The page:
One in 4 Americans with insurance find it hard to cover medical costs, including prescription medications Credit: Rich Pedroncelli | AP

When I walk into a hospital, I can’t help but think of my father. The long hallways, the bright lights, the people always coming and going. My dad was a pediatrician and spent countless hours visiting his patients. As the youngest of four, while my older sisters were spending their weekend’s off at various activities, I was sitting outside hospital rooms, awaiting the vanilla pudding I was promised for my good behavior.

And whether it was on those Saturday mornings with my dad as he did rounds or as I grew older, working at his office, I saw firsthand how he gently met the needs of sick children while patiently addressing the concerns of their nervous parents. I saw his calm manner while reassuring his patients that, “yes, it was going to be OK,” and the obvious pain he felt in those times that it wasn’t.

My mom was also a medical professional, a nurse who later became a mental health clinical specialist. She loved her work and it showed in her commitment to mental health awareness and her deep empathy for both the patients and the nurses she managed.

That’s just simply what they did. They put their patients first.

And as they headed toward retirement, I know they watched with great frustration as the health care system began pushing patients and doctors toward questions of “in-network” versus “out,” instead of well versus sick. My dad bristled at the idea that the number of patients you see per day should ever compete with the basic concept of excellent medical care and a good and kind bedside manner.

The health care system we find ourselves in today is at times unrecognizable to both my parents. It is on their behalf, and on behalf of the thousands of Mainers who have to face the complex web of our current system, that legislative Democrats are fighting to change that.

This week, I stood side by side with Senate President Troy Jackson, patients, providers and legislative Democrats to put forward our Patients First health care package: Four bills that seek to fix some of the most common and troublesome health care problems facing Mainers today.

First, according to recent data, Maine ranks 14th in health care spending per capita, well above the national average. One in 4 Americans with health insurance find it difficult to afford their copays or their prescription medication, and 1 in 7 Maine adults have forgone care due to cost.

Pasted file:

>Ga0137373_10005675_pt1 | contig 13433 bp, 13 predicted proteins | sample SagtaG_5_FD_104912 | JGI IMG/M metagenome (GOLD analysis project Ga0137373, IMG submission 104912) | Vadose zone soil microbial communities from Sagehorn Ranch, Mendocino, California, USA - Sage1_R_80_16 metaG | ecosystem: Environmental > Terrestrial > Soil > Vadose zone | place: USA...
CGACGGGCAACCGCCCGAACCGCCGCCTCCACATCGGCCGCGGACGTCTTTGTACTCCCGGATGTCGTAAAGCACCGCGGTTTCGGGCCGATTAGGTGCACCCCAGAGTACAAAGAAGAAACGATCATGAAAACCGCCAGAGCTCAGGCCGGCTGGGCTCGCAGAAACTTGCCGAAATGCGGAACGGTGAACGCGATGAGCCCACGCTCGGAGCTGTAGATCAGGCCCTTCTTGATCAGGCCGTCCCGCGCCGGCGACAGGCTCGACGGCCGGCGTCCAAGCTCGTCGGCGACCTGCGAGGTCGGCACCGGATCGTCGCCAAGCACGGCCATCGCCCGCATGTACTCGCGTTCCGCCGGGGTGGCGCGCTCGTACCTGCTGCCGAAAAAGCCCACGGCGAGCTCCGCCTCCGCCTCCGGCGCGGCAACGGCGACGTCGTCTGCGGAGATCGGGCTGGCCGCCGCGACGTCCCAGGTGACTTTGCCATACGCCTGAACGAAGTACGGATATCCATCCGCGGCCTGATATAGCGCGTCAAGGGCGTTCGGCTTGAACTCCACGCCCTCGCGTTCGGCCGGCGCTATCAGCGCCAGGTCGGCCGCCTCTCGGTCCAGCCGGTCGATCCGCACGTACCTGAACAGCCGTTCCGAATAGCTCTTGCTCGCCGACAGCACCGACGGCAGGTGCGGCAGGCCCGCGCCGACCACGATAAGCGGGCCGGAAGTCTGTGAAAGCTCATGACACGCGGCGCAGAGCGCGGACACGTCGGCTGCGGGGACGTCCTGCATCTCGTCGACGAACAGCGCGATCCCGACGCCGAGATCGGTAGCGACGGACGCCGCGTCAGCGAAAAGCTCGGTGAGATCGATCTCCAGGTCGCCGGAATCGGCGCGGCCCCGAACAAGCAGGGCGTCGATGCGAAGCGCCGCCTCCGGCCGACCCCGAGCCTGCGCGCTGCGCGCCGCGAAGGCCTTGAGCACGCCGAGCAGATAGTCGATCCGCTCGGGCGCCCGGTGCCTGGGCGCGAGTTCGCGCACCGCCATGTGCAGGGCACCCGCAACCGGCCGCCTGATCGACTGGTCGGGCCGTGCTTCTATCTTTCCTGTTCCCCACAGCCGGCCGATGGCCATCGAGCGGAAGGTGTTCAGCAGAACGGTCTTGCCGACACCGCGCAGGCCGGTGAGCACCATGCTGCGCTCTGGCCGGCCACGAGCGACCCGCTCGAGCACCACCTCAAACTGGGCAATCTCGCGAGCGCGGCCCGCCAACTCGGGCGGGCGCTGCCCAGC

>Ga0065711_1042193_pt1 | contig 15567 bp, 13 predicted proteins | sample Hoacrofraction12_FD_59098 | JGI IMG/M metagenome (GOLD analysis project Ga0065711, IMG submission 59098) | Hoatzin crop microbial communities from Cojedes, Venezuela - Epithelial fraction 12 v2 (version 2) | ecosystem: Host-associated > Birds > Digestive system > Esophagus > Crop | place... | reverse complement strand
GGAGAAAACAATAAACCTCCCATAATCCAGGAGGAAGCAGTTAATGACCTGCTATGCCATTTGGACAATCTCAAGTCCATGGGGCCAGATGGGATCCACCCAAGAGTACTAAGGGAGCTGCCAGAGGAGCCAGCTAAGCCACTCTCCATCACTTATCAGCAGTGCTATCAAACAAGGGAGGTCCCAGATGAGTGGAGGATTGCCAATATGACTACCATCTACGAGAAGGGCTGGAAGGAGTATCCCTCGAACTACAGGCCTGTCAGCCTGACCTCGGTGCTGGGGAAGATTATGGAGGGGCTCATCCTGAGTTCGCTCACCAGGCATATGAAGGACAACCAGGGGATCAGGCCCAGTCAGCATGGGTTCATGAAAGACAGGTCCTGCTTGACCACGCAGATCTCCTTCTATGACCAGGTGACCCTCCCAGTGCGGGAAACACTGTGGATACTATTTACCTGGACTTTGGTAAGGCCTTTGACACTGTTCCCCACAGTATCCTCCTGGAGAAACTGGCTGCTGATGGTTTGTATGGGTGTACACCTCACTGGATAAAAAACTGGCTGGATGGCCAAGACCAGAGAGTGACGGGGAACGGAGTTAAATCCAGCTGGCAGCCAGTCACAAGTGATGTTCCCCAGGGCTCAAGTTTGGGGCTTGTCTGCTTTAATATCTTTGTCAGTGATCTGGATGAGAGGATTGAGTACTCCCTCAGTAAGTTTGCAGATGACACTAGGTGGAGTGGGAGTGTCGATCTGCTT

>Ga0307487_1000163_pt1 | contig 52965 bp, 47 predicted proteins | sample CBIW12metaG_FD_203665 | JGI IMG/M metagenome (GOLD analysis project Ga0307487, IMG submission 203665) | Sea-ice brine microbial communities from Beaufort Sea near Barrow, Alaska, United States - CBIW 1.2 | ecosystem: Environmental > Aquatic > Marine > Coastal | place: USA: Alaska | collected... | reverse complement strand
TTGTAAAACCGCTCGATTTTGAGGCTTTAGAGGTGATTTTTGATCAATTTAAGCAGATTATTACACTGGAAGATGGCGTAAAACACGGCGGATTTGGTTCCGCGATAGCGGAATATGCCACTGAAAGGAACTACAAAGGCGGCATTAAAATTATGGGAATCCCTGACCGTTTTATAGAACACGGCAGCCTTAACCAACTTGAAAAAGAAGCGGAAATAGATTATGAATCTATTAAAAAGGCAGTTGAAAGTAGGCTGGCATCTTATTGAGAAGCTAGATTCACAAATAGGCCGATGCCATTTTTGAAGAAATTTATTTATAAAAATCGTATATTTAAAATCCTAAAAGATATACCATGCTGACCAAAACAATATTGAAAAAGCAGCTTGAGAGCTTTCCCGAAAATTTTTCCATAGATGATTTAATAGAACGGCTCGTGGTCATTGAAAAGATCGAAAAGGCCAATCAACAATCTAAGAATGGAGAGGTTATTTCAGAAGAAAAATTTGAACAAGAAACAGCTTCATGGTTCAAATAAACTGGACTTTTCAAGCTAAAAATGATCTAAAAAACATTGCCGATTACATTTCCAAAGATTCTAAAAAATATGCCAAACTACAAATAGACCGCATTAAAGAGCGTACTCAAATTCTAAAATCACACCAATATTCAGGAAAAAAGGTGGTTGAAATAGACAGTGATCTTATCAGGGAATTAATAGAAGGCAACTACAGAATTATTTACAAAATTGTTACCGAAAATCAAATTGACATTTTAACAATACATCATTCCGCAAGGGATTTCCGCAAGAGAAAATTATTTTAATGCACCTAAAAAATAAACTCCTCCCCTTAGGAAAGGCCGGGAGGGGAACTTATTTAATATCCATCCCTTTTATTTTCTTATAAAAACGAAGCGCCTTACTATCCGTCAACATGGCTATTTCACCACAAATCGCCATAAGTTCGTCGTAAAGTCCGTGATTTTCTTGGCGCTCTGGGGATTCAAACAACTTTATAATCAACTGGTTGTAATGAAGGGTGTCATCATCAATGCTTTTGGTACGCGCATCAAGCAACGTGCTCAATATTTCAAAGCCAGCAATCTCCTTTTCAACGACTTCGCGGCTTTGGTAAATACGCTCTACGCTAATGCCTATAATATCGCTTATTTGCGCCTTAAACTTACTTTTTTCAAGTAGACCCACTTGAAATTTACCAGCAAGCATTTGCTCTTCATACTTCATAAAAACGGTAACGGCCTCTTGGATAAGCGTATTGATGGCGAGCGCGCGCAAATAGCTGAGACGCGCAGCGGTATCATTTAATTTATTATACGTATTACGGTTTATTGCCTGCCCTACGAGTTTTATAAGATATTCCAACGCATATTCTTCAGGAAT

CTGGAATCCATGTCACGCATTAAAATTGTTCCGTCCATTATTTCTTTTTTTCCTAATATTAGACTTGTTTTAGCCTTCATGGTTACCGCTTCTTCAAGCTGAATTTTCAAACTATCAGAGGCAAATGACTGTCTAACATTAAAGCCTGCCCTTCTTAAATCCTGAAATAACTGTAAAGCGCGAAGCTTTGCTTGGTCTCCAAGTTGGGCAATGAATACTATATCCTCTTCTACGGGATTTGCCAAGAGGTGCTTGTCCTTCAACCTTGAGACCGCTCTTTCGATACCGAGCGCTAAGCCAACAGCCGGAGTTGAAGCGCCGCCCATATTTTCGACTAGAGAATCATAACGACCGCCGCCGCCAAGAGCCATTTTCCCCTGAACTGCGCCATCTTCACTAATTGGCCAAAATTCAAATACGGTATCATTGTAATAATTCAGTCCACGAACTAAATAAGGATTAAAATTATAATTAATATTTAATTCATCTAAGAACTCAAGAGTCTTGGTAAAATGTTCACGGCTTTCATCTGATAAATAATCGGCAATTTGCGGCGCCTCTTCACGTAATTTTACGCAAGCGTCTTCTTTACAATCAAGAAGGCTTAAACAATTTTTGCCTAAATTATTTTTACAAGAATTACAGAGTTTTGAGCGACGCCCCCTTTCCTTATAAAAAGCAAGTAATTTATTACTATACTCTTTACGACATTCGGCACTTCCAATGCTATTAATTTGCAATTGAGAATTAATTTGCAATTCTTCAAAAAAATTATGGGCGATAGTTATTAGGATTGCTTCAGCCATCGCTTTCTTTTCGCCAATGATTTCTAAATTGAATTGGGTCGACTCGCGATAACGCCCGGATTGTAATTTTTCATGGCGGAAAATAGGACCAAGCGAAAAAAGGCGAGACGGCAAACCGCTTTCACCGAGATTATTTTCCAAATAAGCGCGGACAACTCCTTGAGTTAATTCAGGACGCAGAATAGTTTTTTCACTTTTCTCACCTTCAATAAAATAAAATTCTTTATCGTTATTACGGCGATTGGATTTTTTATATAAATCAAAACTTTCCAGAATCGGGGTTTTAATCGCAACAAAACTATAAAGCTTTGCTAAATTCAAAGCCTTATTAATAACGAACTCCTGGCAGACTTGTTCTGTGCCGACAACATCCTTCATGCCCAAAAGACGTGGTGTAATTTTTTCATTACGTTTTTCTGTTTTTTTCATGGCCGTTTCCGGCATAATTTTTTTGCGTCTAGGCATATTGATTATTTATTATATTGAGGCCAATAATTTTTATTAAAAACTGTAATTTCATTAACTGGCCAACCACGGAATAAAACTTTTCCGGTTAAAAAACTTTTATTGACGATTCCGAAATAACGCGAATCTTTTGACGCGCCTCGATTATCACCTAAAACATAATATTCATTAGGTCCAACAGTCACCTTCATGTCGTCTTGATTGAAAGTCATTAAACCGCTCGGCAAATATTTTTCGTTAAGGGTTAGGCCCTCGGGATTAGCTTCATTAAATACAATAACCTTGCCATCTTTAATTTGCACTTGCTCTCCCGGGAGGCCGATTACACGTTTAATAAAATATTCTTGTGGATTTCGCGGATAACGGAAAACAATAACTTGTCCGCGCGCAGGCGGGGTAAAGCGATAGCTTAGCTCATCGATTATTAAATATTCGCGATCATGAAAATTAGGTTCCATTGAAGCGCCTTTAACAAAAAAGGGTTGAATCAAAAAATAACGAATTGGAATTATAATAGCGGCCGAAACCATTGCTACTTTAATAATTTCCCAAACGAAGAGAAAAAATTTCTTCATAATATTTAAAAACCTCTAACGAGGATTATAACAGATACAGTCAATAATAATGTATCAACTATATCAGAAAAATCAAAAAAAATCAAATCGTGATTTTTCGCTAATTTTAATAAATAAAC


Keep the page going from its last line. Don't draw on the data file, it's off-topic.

Second, surprise and unexpected medical bills have become increasingly common, with nearly 70 percent of Americans saying they are worried about unexpected medical bills. In fact, a recent study showed that as many as 1 in 5 in-patient emergency department cases may lead to surprise bills. That’s simply not right.

Approximately 142,000 Mainers are living with diabetes today, and diabetes is the seventh leading cause of death in Maine. The average cost of insulin for treating type 1 diabetes in the United States nearly doubled over a five-year period, rising from $2,864 in 2012 to $5,705 per person, per year in 2016.

The Patients First health care package is a direct response to these problems.

It gives Mainers an advocate on their side when they go up against big insurance companies. It clamps down on abusive billing practices that nickel and dime Maine families at some of the worst times of their lives. And it limits the amount some consumers can be charged for life-saving insulin.

As state lawmakers, we are limited by federal law when it comes to the markets we can regulate, and that’s challenging and frustrating, on so many levels. But in the absence of continued inaction on the federal level, we are addressing and fixing our broken health care system in every way we can here in Maine.

Because when we have the ability to do some good for the people in our state, we will. And we know that these types of state-level changes can inspire bigger structural changes in markets across the country. Just like we were on prescription drug reform, Maine has the opportunity to be a leader again.

Not a single Mainer should be rationing medication or avoiding a trip to the doctor because we aren’t sure what it will end up costing. Every single one of us deserves access to quality, affordable health care. Everyone deserves the care that my parents gave. Every patient deserves to be put first.

Sara Gideon is the speaker of the Maine House of Representatives.